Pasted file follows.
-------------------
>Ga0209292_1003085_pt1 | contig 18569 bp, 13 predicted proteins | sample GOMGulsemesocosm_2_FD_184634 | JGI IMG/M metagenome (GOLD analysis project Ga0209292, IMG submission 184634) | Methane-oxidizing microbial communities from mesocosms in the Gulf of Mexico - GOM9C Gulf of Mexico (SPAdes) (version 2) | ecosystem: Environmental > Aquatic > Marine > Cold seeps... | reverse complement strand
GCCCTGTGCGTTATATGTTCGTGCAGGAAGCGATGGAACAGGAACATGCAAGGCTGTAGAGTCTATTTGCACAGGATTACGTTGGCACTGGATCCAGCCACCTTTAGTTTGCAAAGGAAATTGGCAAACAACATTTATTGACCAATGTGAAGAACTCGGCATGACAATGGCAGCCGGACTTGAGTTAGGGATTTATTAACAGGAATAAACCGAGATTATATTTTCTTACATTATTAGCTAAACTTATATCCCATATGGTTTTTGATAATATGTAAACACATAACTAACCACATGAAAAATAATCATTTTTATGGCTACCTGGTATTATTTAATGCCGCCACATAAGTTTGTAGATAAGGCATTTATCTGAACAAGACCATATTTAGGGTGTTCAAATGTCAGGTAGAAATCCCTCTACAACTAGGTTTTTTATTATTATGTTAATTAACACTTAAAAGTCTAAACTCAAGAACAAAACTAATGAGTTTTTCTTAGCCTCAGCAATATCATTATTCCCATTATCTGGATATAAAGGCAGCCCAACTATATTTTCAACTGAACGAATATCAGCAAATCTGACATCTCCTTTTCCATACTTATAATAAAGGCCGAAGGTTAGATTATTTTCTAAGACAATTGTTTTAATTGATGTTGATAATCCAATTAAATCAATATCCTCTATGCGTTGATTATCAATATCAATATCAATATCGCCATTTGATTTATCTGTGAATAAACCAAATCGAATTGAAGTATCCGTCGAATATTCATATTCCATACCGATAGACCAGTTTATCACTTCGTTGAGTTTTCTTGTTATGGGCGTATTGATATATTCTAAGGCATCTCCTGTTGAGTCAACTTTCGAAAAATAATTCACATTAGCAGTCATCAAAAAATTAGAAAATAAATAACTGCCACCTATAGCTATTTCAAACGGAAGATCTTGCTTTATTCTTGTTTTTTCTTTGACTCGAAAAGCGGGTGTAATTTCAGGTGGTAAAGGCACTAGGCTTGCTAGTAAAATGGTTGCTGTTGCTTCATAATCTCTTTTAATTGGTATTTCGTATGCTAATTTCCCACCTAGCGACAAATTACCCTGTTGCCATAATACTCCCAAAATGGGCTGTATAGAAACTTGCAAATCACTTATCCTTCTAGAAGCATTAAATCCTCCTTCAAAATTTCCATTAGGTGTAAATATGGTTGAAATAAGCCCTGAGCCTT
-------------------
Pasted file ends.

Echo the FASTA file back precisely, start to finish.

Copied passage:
>Ga0209292_1003085_pt1 | contig 18569 bp, 13 predicted proteins | sample GOMGulsemesocosm_2_FD_184634 | JGI IMG/M metagenome (GOLD analysis project Ga0209292, IMG submission 184634) | Methane-oxidizing microbial communities from mesocosms in the Gulf of Mexico - GOM9C Gulf of Mexico (SPAdes) (version 2) | ecosystem: Environmental > Aquatic > Marine > Cold seeps... | reverse complement strand
GCCCTGTGCGTTATATGTTCGTGCAGGAAGCGATGGAACAGGAACATGCAAGGCTGTAGAGTCTATTTGCACAGGATTACGTTGGCACTGGATCCAGCCACCTTTAGTTTGCAAAGGAAATTGGCAAACAACATTTATTGACCAATGTGAAGAACTCGGCATGACAATGGCAGCCGGACTTGAGTTAGGGATTTATTAACAGGAATAAACCGAGATTATATTTTCTTACATTATTAGCTAAACTTATATCCCATATGGTTTTTGATAATATGTAAACACATAACTAACCACATGAAAAATAATCATTTTTATGGCTACCTGGTATTATTTAATGCCGCCACATAAGTTTGTAGATAAGGCATTTATCTGAACAAGACCATATTTAGGGTGTTCAAATGTCAGGTAGAAATCCCTCTACAACTAGGTTTTTTATTATTATGTTAATTAACACTTAAAAGTCTAAACTCAAGAACAAAACTAATGAGTTTTTCTTAGCCTCAGCAATATCATTATTCCCATTATCTGGATATAAAGGCAGCCCAACTATATTTTCAACTGAACGAATATCAGCAAATCTGACATCTCCTTTTCCATACTTATAATAAAGGCCGAAGGTTAGATTATTTTCTAAGACAATTGTTTTAATTGATGTTGATAATCCAATTAAATCAATATCCTCTATGCGTTGATTATCAATATCAATATCAATATCGCCATTTGATTTATCTGTGAATAAACCAAATCGAATTGAAGTATCCGTCGAATATTCATATTCCATACCGATAGACCAGTTTATCACTTCGTTGAGTTTTCTTGTTATGGGCGTATTGATATATTCTAAGGCATCTCCTGTTGAGTCAACTTTCGAAAAATAATTCACATTAGCAGTCATCAAAAAATTAGAAAATAAATAACTGCCACCTATAGCTATTTCAAACGGAAGATCTTGCTTTATTCTTGTTTTTTCTTTGACTCGAAAAGCGGGTGTAATTTCAGGTGGTAAAGGCACTAGGCTTGCTAGTAAAATGGTTGCTGTTGCTTCATAATCTCTTTTAATTGGTATTTCGTATGCTAATTTCCCACCTAGCGACAAATTACCCTGTTGCCATAATACTCCCAAAATGGGCTGTATAGAAACTTGCAAATCACTTATCCTTCTAGAAGCATTAAATCCTCCTTCAAAATTTCCATTAGGTGTAAATATGGTTGAAATAAGCCCTGAGCCTT